Academic practice - Rescues are also a professional ambience for practice among university students. The IPAAM team is constituted by five interns (four from Biology and one from Veterinary Medicine), who have already had some experience with wild fauna and are trained at the Institute to learn how to deal with the rescue of this type of animal. Felipe Atem, a student of Biological Sciences at the Federal University of Amazonas, is one of them. He says that the opportunity has been a window for learning on several aspects, from better understanding how public management aimed at fauna works to apprehending the methods of capturing animals, and how city expansion affects the forest. “It is also interesting to observe the relationship between people and fauna and it is an opportunity to talk to the population and, of course, also teach about the importance of the animals they come across”, he observes.

The university students are the ones in charge to go out and check when IPAAM receives a complaint call at (92) 2123-6739 (Monday to Friday, from 8 am to 4 pm). "It usually happens when the animal enters a residence or when it is injured, as in cases of being run over, or birds and hawks hit by a wax line [used to fly kites], which is illegal", explains Marcelo Garcia, Fauna manager of the Institute.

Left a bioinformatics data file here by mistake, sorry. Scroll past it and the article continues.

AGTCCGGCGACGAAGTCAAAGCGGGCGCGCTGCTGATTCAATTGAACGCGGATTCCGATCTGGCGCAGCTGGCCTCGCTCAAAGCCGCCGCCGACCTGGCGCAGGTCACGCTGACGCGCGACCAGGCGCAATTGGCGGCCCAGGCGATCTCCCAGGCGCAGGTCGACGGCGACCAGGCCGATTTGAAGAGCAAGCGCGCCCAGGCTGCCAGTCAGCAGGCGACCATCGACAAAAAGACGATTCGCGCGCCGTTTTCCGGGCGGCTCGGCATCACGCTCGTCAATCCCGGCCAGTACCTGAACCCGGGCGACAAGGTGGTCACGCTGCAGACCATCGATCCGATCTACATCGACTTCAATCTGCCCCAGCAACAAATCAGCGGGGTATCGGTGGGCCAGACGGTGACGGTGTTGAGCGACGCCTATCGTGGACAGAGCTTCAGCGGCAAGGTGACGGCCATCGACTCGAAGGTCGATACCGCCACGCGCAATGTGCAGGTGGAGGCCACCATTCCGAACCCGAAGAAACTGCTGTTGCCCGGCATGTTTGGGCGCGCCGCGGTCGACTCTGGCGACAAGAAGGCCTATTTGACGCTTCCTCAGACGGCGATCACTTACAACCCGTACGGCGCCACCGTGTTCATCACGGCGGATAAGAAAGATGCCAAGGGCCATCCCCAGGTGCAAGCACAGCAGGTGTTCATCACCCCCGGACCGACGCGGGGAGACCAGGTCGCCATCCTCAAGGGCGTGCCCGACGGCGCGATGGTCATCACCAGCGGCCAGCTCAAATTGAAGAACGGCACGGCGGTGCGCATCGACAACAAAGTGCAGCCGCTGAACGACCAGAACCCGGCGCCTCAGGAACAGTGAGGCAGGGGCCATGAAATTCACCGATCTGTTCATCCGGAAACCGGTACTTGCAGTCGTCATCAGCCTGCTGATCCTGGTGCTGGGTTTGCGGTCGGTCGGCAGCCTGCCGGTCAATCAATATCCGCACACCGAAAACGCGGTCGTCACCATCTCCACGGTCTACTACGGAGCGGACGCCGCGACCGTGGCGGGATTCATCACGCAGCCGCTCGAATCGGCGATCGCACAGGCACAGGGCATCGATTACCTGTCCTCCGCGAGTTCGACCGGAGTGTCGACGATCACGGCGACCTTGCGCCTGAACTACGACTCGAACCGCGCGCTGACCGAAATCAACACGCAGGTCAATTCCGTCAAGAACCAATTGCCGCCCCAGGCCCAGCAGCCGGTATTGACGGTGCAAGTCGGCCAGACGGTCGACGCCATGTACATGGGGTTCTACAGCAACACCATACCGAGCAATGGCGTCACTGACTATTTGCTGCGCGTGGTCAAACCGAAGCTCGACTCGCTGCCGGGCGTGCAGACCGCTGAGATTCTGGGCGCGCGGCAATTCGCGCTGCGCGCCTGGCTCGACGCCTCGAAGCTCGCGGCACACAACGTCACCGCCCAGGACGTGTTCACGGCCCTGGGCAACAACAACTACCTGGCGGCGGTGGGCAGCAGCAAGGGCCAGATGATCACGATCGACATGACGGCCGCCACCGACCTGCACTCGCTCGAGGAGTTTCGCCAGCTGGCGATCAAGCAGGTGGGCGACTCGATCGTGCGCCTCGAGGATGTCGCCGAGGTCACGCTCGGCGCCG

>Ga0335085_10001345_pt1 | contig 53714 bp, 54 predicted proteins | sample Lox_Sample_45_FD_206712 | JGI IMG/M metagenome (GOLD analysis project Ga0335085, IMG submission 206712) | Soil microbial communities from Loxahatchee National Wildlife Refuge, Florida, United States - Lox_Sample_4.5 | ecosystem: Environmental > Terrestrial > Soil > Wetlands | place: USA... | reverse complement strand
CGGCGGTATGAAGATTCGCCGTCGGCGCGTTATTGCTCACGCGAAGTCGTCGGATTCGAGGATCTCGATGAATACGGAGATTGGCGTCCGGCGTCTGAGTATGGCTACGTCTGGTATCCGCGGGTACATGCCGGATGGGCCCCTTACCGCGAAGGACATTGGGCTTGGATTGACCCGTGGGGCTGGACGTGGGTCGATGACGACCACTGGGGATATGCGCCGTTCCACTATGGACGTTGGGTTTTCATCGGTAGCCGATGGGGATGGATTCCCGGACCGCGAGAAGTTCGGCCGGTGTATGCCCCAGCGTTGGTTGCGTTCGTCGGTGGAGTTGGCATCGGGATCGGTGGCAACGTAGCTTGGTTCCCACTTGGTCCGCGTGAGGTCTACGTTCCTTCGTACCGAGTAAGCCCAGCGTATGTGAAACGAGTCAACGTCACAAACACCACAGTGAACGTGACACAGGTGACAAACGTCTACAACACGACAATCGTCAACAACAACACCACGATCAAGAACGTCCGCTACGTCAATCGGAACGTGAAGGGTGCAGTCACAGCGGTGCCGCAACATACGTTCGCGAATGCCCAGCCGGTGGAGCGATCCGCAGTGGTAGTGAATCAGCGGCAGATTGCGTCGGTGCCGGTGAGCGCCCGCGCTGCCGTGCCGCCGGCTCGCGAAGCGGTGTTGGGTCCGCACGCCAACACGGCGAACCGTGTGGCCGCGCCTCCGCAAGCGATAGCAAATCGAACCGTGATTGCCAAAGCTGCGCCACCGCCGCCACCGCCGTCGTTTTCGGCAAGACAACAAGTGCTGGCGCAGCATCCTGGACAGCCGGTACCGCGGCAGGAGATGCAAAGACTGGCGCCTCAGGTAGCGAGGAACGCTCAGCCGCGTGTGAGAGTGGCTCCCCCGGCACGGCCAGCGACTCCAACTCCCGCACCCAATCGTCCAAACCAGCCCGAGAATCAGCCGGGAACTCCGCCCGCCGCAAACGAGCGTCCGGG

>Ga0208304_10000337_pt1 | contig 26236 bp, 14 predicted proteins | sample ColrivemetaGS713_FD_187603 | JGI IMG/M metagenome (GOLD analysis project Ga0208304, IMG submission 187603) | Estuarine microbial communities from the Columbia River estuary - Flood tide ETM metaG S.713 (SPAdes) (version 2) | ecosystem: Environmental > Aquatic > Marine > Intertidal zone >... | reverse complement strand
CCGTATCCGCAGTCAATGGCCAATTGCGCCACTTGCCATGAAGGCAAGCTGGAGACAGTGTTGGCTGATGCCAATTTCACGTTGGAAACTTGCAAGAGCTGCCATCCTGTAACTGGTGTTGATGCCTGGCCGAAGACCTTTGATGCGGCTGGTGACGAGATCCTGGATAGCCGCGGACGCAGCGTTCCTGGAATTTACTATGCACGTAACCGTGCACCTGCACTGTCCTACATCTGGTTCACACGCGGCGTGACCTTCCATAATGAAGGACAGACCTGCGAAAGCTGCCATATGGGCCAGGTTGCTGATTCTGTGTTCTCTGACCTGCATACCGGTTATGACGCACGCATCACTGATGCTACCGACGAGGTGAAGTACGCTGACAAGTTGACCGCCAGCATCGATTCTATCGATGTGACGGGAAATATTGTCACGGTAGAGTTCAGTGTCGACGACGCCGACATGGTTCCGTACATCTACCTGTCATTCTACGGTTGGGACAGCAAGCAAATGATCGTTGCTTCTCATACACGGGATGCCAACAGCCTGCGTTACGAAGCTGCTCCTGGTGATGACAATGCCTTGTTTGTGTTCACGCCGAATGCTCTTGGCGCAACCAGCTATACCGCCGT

IPAAM exchanges information and shares tasks, in the capital, with the Environmental Police Battalion of Amazonas, also helping, in municipalities of the interior of the state, to forward rescued animals that are no longer able to return to nature by themselves and therefore need to find a home in a zoo, for example. This is what happens, in most cases, when animals in captivity are rescued and have lost characteristics of their species natural behavior, or when orphaned offspring are found. Another situation is the case of primates that naturally live in groups and after being isolated from their place of origin, find it difficult to integrate and be accepted by a new group.

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Professionals from different specialties are dedicated to caring for and, when possible, reintroducing the animals into the nature - Photo: Lenine Martins/ Sesp-MT

Unawareness and cultural behavior contribute to illegal breeding

According to Marcelo Garcia’s point of view, from IPAAM, there is a problem of lacking deeper awareness concerning the breeding and sale of wild animals in the Amazon; in Brazil, those are considered illegal practices. "It is still very common to see someone who has a parrot or a monkey as a pet at home, not even knowing that it is not allowed", he observes. Evidence of this behavior is that, until nowadays, it is possible to easily find, including in the state capitals, animals being illegally sold at street markets, mainly birds, such as bullfinch, canary, thrush and green parakeet.